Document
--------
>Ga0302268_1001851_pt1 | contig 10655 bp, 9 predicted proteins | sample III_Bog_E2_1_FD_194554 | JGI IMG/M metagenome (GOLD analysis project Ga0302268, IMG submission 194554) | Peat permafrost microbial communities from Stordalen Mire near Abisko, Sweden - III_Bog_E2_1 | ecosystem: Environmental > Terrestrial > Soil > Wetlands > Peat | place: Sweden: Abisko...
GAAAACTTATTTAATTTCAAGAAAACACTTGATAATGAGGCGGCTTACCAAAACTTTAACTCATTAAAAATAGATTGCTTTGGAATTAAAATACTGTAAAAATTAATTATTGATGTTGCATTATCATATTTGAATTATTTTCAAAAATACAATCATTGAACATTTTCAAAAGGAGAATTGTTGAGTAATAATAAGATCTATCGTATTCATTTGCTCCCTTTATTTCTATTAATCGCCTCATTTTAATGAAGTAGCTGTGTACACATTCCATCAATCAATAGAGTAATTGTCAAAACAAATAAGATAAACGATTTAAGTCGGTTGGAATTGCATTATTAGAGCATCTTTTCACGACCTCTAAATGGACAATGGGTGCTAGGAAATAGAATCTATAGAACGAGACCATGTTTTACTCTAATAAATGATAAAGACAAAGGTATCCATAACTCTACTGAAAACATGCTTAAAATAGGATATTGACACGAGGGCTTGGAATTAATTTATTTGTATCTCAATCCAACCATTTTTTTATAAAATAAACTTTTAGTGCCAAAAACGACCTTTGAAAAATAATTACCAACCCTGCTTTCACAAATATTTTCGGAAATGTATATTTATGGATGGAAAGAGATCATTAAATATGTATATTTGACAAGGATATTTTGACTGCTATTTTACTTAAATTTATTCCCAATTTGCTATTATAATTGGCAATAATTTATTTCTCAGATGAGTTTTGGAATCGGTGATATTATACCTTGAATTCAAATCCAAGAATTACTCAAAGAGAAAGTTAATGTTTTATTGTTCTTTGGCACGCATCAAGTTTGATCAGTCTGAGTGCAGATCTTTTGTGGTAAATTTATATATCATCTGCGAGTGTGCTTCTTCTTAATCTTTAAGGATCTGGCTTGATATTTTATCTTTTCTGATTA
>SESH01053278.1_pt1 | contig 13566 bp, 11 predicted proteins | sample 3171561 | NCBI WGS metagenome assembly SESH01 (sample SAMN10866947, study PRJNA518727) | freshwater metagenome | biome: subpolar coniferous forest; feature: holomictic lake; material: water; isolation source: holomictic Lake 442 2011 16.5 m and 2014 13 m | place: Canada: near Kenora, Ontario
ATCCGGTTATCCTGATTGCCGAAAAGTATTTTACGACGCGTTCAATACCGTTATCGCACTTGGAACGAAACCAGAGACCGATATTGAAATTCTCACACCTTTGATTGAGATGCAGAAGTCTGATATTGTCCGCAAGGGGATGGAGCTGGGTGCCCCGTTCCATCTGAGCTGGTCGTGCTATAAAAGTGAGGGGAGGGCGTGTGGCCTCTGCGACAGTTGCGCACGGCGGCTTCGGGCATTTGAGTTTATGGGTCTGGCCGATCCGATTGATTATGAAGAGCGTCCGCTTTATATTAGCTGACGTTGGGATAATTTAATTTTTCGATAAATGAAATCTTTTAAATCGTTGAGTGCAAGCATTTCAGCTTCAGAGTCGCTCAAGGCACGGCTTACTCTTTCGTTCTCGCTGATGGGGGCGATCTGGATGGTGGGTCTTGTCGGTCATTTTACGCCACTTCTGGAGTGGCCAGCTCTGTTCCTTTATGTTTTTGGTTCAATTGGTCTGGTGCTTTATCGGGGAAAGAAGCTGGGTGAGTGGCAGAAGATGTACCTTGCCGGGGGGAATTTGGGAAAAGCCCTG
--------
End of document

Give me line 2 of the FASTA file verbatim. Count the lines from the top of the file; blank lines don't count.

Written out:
GAAAACTTATTTAATTTCAAGAAAACACTTGATAATGAGGCGGCTTACCAAAACTTTAACTCATTAAAAATAGATTGCTTTGGAATTAAAATACTGTAAAAATTAATTATTGATGTTGCATTATCATATTTGAATTATTTTCAAAAATACAATCATTGAACATTTTCAAAAGGAGAATTGTTGAGTAATAATAAGATCTATCGTATTCATTTGCTCCCTTTATTTCTATTAATCGCCTCATTTTAATGAAGTAGCTGTGTACACATTCCATCAATCAATAGAGTAATTGTCAAAACAAATAAGATAAACGATTTAAGTCGGTTGGAATTGCATTATTAGAGCATCTTTTCACGACCTCTAAATGGACAATGGGTGCTAGGAAATAGAATCTATAGAACGAGACCATGTTTTACTCTAATAAATGATAAAGACAAAGGTATCCATAACTCTACTGAAAACATGCTTAAAATAGGATATTGACACGAGGGCTTGGAATTAATTTATTTGTATCTCAATCCAACCATTTTTTTATAAAATAAACTTTTAGTGCCAAAAACGACCTTTGAAAAATAATTACCAACCCTGCTTTCACAAATATTTTCGGAAATGTATATTTATGGATGGAAAGAGATCATTAAATATGTATATTTGACAAGGATATTTTGACTGCTATTTTACTTAAATTTATTCCCAATTTGCTATTATAATTGGCAATAATTTATTTCTCAGATGAGTTTTGGAATCGGTGATATTATACCTTGAATTCAAATCCAAGAATTACTCAAAGAGAAAGTTAATGTTTTATTGTTCTTTGGCACGCATCAAGTTTGATCAGTCTGAGTGCAGATCTTTTGTGGTAAATTTATATATCATCTGCGAGTGTGCTTCTTCTTAATCTTTAAGGATCTGGCTTGATATTTTATCTTTTCTGATTA